I Think We’ve All Had Audit Interviews Like This…

by alex on March 19, 2010

Pretty much how my last NCUA 748 pre-audit went.

Why I’m Skeptical of “Due Diligence” Based Security

by alex on March 17, 2010

Some time back, a friend of mine said “Alex, I like the concept of Risk Management, but it’s a little like the United Nations – Good in concept, horrible in execution”. Recently, a couple of folks have been talking about (…)

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National Broadband Plan & Data Sharing

by adam on March 17, 2010

I know that reading the new 376 page US “National Broadband Plan” is high on all your priority lists, but section 14 actually has some interestingly New School bits. In particular: Recommendation 14.9: The Executive Branch, in collaboration with relevant (…)

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‘Experts’ misfire in trying to shoot down Charney’s ‘Internet Security Tax’ idea

by Russell on March 17, 2010

Industry ‘experts’ misfired when they criticized Microsoft’s Scott Chareney’s “Internet Security Tax” idea. Q: How many of these ‘experts’ know any thing about information economics and public policy responses to negative externalities? A: Zero. Thus, they aren’t really qualified to comment. This is just one small case in the on-going public policy discussions regarding economics of information security, but given the reaction of the ‘experts’, this was a step backward.

Asking the right questions

by Chandler on March 16, 2010

Schneier points me to lightbluetouchpaper, who note a paper analyzing the potential strength of name-based account security questions, even ignoring research-based attacks, and the findings are good: Analysing our data for security, though, shows that essentially all human-generated names provide (…)

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Elsewhere in the New School department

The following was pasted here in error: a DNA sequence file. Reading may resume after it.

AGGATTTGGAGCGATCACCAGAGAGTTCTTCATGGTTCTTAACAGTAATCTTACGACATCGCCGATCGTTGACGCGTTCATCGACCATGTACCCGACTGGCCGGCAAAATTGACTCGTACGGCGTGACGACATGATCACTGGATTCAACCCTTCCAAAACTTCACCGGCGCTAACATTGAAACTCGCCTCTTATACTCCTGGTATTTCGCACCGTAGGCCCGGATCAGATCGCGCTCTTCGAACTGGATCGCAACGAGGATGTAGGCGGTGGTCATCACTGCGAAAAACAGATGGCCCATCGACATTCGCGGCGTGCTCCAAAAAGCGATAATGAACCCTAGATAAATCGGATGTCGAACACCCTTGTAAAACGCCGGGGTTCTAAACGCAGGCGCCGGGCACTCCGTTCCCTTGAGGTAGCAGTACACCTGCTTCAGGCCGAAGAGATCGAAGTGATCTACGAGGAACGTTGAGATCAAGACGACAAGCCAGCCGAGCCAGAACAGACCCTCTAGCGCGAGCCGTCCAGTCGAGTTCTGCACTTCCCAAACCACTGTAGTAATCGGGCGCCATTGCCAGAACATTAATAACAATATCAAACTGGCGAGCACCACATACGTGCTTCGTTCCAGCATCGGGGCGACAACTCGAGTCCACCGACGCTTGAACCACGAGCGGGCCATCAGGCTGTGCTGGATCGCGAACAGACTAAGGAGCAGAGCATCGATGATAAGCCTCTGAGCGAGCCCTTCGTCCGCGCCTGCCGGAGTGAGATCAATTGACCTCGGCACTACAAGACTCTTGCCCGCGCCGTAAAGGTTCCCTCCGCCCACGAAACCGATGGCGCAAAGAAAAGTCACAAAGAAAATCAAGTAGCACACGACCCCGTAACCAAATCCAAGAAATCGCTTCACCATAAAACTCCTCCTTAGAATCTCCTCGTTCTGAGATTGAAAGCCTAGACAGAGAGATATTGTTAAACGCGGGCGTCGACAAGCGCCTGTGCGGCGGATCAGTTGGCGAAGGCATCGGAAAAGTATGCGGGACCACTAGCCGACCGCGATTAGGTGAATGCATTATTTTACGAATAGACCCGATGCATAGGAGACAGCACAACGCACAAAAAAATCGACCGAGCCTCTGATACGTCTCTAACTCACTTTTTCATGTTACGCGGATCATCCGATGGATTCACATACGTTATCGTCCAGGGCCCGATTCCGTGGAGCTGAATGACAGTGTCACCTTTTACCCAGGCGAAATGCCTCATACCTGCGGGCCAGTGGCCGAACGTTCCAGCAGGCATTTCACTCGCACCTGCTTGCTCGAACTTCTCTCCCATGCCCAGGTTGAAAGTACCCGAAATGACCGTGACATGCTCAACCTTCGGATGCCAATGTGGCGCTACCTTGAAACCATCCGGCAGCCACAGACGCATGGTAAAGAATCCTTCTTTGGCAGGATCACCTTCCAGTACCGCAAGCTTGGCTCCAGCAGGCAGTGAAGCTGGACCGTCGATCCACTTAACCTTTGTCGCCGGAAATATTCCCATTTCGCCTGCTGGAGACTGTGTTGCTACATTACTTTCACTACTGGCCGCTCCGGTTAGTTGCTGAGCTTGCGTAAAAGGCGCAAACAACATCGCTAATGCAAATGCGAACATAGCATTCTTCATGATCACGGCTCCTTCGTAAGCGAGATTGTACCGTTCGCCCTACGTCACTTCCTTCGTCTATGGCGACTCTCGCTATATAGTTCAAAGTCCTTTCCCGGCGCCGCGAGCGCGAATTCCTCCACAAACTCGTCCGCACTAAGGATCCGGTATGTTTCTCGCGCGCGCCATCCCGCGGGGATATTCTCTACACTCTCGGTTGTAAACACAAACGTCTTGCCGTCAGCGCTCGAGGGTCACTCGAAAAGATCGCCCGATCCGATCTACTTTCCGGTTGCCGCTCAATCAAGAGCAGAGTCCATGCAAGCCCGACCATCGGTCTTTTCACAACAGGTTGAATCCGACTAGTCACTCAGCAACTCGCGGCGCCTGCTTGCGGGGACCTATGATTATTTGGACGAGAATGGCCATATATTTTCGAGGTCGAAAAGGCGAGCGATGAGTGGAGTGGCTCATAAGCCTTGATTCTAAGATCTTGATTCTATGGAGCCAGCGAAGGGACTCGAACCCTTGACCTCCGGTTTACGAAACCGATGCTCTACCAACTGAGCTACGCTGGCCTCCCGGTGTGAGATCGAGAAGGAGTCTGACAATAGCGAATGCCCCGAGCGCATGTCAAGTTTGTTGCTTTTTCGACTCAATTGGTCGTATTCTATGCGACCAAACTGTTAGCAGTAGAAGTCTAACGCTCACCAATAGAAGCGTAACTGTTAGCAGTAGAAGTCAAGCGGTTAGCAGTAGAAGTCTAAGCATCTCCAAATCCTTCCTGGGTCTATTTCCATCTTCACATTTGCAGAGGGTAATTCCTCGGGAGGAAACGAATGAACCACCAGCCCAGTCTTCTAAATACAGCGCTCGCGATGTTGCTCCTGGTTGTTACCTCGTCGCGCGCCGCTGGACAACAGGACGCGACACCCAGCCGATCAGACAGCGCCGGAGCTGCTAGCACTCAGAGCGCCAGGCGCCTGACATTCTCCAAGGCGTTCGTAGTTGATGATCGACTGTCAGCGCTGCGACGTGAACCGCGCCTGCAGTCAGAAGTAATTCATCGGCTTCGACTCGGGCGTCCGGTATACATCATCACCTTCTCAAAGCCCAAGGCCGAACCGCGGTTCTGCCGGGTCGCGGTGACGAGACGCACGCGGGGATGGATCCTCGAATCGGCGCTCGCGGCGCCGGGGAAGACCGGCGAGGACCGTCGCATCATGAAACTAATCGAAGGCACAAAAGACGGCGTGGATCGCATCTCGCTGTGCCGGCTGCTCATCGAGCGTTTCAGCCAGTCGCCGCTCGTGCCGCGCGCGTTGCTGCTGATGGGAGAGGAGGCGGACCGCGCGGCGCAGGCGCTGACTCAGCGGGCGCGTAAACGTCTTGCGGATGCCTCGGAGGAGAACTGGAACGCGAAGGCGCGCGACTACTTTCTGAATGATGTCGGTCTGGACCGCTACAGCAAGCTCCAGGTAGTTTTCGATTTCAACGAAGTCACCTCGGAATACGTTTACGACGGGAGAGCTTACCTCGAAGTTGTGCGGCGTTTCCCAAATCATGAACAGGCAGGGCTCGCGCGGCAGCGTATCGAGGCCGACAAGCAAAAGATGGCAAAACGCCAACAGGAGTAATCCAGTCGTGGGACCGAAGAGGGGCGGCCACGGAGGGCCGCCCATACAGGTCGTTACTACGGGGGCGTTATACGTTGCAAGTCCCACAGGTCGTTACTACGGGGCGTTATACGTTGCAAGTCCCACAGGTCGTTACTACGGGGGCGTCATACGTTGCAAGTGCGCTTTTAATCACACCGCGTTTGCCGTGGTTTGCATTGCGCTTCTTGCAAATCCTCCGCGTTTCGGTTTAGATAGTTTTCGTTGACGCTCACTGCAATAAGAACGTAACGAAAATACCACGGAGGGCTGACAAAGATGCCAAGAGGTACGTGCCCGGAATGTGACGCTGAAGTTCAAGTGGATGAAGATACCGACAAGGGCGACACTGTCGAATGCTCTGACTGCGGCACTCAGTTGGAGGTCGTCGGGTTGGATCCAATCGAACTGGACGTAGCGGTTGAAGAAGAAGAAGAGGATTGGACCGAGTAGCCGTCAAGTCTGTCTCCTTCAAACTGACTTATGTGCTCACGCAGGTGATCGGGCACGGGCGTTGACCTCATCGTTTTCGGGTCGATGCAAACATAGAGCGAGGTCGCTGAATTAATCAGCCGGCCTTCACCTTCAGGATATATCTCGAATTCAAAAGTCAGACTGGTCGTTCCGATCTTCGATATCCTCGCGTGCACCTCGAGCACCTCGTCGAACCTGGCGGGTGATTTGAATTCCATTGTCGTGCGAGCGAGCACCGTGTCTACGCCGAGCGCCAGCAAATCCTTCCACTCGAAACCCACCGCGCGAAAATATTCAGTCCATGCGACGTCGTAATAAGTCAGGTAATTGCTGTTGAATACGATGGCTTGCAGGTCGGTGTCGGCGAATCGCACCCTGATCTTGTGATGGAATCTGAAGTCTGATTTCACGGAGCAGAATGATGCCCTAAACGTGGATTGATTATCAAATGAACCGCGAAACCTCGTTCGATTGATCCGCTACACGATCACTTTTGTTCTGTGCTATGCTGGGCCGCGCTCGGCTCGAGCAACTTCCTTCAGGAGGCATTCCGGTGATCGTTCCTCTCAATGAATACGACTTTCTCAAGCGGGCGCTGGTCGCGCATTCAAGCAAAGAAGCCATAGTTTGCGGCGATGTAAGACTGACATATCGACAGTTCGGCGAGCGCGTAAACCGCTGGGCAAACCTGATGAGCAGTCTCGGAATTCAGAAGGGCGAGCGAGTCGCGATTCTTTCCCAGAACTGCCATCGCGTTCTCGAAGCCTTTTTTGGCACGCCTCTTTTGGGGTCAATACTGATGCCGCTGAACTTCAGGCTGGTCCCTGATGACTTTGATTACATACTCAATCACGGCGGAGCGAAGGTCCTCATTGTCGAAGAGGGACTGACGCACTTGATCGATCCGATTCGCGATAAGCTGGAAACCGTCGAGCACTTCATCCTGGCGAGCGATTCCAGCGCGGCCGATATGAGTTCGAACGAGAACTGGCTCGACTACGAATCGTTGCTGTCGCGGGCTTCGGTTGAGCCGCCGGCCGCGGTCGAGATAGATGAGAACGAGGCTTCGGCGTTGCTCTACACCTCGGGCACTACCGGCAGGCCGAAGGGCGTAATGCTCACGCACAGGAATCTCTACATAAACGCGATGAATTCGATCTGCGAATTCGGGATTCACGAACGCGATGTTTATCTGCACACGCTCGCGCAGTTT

by adam on March 15, 2010

Dennis Fisher wrote “Why Bob Maley’s Firing is Bad for All of Us:” The news that Pennsylvania CISO Bob Maley lost his job for publicly discussing a security incident at last week’s RSA Conference really shouldn’t come as a surprise, (…)

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Data void: False Positives

by Russell on March 10, 2010

A Gartner blog post points out the lack of data reported by vendors or customers regarding the false positive rates for anti-spam solutions. This is part of a general problem in the security industry that is a major obstical to rational analysis of effectiveness, cost-effectiveness, risk, and the rest

Everybody Should Be Doing Something about InfoSec Research

by adam on March 10, 2010

Previously, Russell wrote “Everybody complains about lack of information security research, but nobody does anything about it.” In that post, he argues for a model where Ideally, this program should be “idea capitalists”, knowing some people and ideas won’t payoff (…)

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Krebs on Cyber vs Physical Crooks

by adam on March 9, 2010

In addition, while traditional bank robbers are limited to the amount of money they can physically carry from the scene of the crime, cyber thieves have a seemingly limitless supply of accomplices to help them haul the loot, by hiring (…)

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Everybody complains about lack of information security research, but nobody does anything about it

by Russell on March 9, 2010

There has been a disconnect between the primary research sectors and a lack of appropriate funding in each is leading to decreased technological progress, exposing a huge gap in security that is happily being exploited by cybercriminals. No one seems to be able to mobilize any signficant research into breakthrough cyber security solutions. It’s been very frustrating to see so much talk and so little action. This post proposes one possible solution: Information Security Pioneers Fellowship Program (ISPFP), similar to Gene Spafford’s proposal for a Information Security and Privacy Extended Grant (ISPEG) for academic researchers.